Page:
- Intelligent Transport Systems (ITS) located within vehicles: this system consists of GPS Fleet Tracking and Management Tools. These tools grant a real time tracking of vehicles and fleet through a web-based platform, permitting vehicles’ owners to monitor their fleet’s whereabouts and to maintain control over locations set as off-limits. The software also features theft detection and unauthorized movement alerts, providing the ability to protect vehicles and valuable cargo. GPS tracking tools can offer additional features such as access to live videos and pictures to monitor drivers’ status and actual vehicles and traffic conditions, route optimization, and maintenance reminders to track vehicles’ servicing dates.
Example of a GPS Fleet Management Tool (GPS Trackit)
- ITS located in the infrastructure: This system includes License Plate Recognition (LPR) cameras. These cameras are installed in fixed locations to read a vehicles registration plate. LPR cameras are widely used in many of the smartest cities around the world, such as Sydney, Seattle, Melbourne, London, Singapore and the Netherlands. Another form of ITS located in the infrastructure consist of automatic container number recognition system. Optical characteristic recognition (OCR) cameras are usually installed at the gate of transport infrastructures, terminals and Free Zones, ensuring that the infrastructures are secure in terms of access. These cameras capture containers and a container number is obtained, after which customs clearance verification can be checked automatically via a database system.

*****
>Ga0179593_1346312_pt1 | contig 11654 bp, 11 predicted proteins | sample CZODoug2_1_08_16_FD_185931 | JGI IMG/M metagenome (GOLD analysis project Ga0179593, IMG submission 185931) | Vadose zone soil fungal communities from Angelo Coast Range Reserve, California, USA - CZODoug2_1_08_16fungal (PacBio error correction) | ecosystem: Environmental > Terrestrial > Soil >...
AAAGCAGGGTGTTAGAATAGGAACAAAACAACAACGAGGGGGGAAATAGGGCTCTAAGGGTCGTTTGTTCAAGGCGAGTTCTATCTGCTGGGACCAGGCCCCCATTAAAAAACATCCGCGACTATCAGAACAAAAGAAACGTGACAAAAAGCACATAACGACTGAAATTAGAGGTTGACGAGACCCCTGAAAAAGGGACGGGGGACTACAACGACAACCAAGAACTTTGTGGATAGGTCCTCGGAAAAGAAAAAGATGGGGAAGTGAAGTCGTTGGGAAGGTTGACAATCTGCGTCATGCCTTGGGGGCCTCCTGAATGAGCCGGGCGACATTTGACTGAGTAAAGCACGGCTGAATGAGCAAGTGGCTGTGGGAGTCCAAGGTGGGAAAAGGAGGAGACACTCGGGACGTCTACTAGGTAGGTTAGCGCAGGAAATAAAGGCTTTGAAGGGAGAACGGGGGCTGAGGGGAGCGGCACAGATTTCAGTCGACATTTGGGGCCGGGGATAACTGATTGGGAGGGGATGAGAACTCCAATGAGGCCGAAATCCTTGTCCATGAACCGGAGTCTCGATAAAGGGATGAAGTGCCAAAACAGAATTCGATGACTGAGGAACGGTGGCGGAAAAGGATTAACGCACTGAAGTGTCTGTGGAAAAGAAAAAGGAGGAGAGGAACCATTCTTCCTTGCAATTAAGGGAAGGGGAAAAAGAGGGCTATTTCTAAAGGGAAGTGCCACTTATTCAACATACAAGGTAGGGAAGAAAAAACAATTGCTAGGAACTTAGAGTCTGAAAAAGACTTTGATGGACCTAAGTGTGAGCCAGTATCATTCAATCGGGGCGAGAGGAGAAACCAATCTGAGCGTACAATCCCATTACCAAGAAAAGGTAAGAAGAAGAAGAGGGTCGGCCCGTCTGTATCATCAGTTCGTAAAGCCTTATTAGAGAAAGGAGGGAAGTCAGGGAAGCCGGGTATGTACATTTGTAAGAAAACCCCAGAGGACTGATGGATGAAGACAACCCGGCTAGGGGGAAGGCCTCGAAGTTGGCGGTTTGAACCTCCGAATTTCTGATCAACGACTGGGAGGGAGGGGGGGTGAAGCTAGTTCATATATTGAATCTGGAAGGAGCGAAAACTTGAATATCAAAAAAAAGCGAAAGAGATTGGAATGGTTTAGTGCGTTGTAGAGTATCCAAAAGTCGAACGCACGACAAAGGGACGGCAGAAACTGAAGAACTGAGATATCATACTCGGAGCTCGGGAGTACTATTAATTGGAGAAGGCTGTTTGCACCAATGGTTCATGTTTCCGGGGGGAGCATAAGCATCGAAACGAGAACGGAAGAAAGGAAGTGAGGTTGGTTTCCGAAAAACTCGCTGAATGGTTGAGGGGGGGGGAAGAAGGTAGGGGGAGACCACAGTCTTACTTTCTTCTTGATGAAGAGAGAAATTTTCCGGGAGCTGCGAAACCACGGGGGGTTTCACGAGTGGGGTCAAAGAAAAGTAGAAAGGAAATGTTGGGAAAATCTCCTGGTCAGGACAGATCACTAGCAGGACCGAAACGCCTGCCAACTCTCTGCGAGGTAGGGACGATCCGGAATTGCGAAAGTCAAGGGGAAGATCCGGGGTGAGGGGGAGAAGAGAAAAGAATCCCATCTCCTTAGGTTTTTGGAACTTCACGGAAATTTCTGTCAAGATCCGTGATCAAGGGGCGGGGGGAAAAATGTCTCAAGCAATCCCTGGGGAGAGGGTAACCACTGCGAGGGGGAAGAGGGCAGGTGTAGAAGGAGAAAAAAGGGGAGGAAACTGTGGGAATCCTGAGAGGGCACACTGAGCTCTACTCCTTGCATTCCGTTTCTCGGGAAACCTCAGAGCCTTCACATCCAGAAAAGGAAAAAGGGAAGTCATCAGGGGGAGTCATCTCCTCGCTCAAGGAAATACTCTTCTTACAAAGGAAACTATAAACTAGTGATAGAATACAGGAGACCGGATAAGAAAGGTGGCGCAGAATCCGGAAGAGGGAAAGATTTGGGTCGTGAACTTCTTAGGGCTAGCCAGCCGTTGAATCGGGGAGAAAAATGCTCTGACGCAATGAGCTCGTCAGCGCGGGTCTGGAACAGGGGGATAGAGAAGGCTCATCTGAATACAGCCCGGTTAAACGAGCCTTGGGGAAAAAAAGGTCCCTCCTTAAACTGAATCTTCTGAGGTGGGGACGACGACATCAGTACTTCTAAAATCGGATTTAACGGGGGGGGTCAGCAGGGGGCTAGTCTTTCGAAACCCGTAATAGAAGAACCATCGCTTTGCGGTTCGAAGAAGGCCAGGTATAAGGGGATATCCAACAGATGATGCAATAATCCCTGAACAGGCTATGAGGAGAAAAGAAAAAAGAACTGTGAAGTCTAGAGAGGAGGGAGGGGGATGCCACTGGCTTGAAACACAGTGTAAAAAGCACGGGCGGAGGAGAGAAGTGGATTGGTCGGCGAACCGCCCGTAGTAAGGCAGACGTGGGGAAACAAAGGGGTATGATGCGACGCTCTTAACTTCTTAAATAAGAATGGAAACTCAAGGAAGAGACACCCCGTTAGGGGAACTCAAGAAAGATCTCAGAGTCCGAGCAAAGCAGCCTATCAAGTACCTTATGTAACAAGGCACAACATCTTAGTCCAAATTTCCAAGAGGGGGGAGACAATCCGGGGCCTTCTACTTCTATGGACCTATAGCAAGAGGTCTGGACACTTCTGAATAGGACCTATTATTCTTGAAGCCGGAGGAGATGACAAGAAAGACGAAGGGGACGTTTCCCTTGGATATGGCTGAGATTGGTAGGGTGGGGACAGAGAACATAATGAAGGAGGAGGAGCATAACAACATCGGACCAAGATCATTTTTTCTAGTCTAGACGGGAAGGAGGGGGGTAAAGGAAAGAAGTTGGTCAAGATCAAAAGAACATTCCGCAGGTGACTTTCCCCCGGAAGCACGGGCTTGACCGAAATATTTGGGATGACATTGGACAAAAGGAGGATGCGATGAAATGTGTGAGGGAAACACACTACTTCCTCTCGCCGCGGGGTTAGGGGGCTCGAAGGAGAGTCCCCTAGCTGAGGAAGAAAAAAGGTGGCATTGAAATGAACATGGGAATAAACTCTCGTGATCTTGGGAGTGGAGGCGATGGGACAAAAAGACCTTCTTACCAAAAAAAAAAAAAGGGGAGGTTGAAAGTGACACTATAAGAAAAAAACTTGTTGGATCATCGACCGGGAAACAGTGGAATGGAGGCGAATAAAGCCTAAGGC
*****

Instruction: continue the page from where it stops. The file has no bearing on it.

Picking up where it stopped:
The potential that bonded zones can bring to the logistics ecosystem has been largely undermined by the need of using physical means to guarantee to the movement of goods under customs regime. This has been particularly constraining in densely populated areas, where technical solutions become highly complex, or in environments where security is an additional challenge.
The introduction of advanced technologies allowing any road to preserve bonded status is opening the door to reshaping the existing trade supply chains in many fronts:
- Reduction of infrastructure investment costs
- Enhancing customs enforcement, traceability and security of cargo
- Optimizing customs operations, relocating them from points of entry
- Enabling delocalization and specialization of industrial processes
- Deferring the payment of customs duties to traders
The approach for the definition of bonded corridors requires a clear understanding on:
- The end-to-end of the supply chains and markets to be connected
- The current and future infrastructure and operation challenges for the concerned roads
- Customs and transport regulation applicable (if existing) or required
- Technology and infrastructure solutions best-fit-for-purpose
- Stakeholder needs and expectations for the solution
- A sustainable business case that ensures all parties benefit from it
About the authors
Genís García-Alzórriz holds a MSc in Civil in Engineering and is a Senior Engagement Manager at ALG. email@example.com
Xavier Esparrich holds a MSc in Aeronautical Engineering and is a Director at ALG. firstname.lastname@example.org